MissPres Word of the Week: Pediment, Broken Pediment

E.L. Malvaney has a submitted request for this MissPres Word of the Week,  emailing along the photo below saying,

“…Another word I’ve recently thought of that should be a word of the week is “broken pediment.”

I suppose to break the rules you have to know them first, so here is the definition for Pediment, along with a photograph of a Pediment above a doorway at the New Capitol Building.  According to Cyril M. Harris and his Dictionary of Architecture and Construction, ….

Mississippi State Capitol [New Capitol](049-JAC-0001-NHL-ML) 400 blk Mississippi Street, Jackson, Hinds County from MDAH HRI database accessed 10-26-17

Pediment: (ˈpedəmənt) 1. In Classical architecture, a triangular gable usually having a horizontal cornice, with raked cornices on each side, surmounting or crowning a portico or another major division of a facade, end wall, or colonnade. 2. A gable above or over a door, window, or hood; usually has a cornice, crowned with another configuration (such as broken sides) or its base may be broke in the middle.  

Now since we know the rule we can go ahead and break it. :) Here is the definition for Broken Pediment, along with a photograph of a Broken Pediment over a doorway at Lewis Hall at Ole Miss.  According to Cyril M. Harris and his Dictionary of Architecture and Construction, ….

Physics Building [Lewis Hall](071-OXF-1014) Oxford, Lafayette Countyfrom MDAH HRI database accessed 10-26-17

Broken Pediment: (ˈbrōkən ˈpedəmənt) 1. A pediment whose sloping or curving sides terminate before reaching the pediment’s highest point, resulting in an opening that is often filled with an urn, cartouche, or other ornament; sometimes called an open pediment or broken-apex pediment. 

Below are some examples of Broken Pediments I was able to locate.

I also looked for other examples in my photos and ran across several structures of varying time periods and locations that employ a Broken Pediment. The Mississippi examples I found were Classical & Colonial Revival Style structures dating from the early 1800s to the mid 20th century.   My personal favorite use of the Broken Pediment in the bunch was on Auburn in Natchez. Built in 1812 it uses a variety of Broken Pediments over several interior doors.  The examples at Auburn fill the gap left by the break with a pineapple(?) and shell motifs.

Mr. Harris’ dictionary gives a second definition for Broken Pediment…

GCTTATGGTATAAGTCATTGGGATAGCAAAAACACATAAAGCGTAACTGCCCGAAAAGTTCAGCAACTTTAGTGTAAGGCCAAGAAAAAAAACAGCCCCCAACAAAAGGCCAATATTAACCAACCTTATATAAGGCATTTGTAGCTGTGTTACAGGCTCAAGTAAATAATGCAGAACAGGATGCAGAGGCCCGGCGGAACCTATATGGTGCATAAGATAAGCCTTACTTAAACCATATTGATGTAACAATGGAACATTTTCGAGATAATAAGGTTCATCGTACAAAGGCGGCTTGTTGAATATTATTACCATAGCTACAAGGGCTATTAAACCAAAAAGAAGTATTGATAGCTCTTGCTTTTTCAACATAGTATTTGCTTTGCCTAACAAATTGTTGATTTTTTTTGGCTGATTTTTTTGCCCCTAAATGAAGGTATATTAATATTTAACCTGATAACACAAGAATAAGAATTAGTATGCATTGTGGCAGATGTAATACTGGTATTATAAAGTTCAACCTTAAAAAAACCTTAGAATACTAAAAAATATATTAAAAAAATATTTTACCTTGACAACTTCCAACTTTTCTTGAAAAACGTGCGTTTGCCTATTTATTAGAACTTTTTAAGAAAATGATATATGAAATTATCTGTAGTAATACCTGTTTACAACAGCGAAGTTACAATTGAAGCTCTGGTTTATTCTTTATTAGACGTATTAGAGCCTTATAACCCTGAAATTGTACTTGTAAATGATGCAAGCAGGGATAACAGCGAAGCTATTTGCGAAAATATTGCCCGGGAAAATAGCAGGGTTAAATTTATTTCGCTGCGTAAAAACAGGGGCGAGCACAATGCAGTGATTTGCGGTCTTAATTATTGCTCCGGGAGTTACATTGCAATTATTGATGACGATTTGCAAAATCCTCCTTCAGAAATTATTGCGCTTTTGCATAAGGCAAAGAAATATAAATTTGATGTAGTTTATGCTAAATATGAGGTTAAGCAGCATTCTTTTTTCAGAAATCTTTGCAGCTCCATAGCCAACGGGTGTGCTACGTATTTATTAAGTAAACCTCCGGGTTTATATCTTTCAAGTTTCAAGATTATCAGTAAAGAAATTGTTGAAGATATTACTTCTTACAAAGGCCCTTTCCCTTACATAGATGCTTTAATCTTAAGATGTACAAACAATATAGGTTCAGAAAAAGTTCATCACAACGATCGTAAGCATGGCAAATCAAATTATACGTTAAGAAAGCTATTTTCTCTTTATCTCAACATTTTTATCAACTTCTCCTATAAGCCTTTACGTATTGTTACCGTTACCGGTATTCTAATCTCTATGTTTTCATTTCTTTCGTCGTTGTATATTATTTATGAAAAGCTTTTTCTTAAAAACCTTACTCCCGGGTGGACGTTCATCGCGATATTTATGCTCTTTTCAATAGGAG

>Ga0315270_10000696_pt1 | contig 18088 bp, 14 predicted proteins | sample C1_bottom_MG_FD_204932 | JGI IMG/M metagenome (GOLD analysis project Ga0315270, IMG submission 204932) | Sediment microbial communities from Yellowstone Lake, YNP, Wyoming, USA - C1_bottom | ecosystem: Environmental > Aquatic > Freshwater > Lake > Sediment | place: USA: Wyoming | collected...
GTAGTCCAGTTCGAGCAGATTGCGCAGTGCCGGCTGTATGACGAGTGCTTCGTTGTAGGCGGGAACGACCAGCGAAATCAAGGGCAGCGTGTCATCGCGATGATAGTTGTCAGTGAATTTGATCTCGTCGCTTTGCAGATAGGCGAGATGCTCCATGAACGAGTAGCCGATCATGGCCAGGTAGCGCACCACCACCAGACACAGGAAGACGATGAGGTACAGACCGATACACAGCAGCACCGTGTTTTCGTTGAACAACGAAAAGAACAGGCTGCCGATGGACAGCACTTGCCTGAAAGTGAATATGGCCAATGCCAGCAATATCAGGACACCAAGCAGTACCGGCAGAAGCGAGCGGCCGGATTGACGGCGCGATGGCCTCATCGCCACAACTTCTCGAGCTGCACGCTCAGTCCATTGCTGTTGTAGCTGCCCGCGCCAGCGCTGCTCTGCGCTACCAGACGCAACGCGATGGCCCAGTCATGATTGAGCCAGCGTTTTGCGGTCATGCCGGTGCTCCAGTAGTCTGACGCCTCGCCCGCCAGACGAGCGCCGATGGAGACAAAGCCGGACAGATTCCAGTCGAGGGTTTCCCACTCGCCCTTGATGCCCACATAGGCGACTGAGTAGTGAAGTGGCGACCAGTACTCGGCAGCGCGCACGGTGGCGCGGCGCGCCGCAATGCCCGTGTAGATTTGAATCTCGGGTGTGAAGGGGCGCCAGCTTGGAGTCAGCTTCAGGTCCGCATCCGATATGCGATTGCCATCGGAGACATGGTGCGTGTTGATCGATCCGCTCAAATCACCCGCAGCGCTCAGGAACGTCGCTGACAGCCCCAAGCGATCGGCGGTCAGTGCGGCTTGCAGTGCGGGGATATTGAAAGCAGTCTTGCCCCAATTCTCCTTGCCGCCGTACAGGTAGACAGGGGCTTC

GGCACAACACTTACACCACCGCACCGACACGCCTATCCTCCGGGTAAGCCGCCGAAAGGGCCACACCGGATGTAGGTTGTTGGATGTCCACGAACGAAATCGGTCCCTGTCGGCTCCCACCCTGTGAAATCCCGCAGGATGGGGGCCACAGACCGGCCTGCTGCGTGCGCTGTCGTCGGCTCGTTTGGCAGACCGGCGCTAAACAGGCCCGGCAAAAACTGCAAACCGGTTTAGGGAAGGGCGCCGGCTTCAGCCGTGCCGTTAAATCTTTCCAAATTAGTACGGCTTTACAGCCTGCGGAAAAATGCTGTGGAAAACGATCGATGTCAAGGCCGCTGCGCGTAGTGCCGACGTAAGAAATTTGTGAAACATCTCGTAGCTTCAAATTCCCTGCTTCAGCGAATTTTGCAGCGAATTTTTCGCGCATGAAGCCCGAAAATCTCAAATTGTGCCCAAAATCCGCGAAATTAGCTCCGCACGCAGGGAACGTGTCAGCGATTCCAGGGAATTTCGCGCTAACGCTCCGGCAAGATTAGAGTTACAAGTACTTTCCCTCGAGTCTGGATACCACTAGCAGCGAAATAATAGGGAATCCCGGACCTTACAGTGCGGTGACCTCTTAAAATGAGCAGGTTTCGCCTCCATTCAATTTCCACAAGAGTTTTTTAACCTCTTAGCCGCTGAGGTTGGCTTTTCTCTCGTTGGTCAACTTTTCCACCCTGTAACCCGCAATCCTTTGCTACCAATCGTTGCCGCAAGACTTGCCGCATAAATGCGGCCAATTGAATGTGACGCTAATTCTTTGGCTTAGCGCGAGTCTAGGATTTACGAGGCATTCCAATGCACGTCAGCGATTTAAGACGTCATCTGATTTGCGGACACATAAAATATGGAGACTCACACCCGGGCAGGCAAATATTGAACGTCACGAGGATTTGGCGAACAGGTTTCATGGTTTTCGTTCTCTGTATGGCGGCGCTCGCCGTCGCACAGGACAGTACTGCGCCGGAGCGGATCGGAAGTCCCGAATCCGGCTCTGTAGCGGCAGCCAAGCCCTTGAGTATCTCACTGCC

Broken Pediment: (ˈbrōkən ˈpedəmənt) 2. A pediment with sloping or curving sides whose base is broken in the middle; also called a broken-base pediment.  

While I did not search extensively, I have not yet located a Broken Pediment above a door or window in Mississippi that fits this second definition.  Does the example from the New Capitol fit this definition? Does anyone know of a building that might sport one?

Have you got a favorite Broken Pediment on a structure in Mississippi? Then share it with us! If you run across a Broken Pediment this week take a photo and upload it to the Preservation in Mississippi Flickr page.

Categories: Capitols Old & New, Greenville, Historic Preservation, Jackson, Natchez, Ocean Springs, Universities/Colleges


8 replies

  1. I wonder if that “pineapple” could be a pine cone? I can’t recall which historic building I was in, but a couple of years ago, the docent pointed this out as a pine cone and said it wasn’t a pineapple. Who knows if it was true, but to me it does look more pine-coney than pineappley, and I’m a recognized expert in distinguishing between the two.

    Liked by 3 people

  2. I found an example of a broken base pediment on a gable on a photograph of the Howry-Hull house I took here in Oxford. It is not over a window or door, but is the same design as several examples I found from architectural glossaries. I will post it on Flickr and you pineapple/pinecone/acorn experts can weigh in of if it counts. :)

    Liked by 1 person

  3. Now if your looking for architectural pineapples this is the king, It’s about 20 miles down the road from me and despite being an architectural stone conservator I’m ashamed to say I’ve yet to visit it! I believe its been referred to as the most bizarre building in Scotland (and that’s saying something)


    Liked by 2 people

  4. Oh and if your wondering how I came across the MissPres site I was in the midst of researching this broken, broken pediment… :)

    Liked by 2 people

    • Lol, I’m enjoying imagining the conversation that took place between the guys responsible for this interesting bit of architecture.
      “I can’t put my finger on it, buddy, but something just looks… off, you know?”
      “Yeah, like almost . . . broken. What should we do to try to make it look better?”
      “I’ve got just the thing! Something I’ve been working on for a while and just haven’t known where it belongs! It’ll do just the trick here, guaranteed!”

      Liked by 1 person

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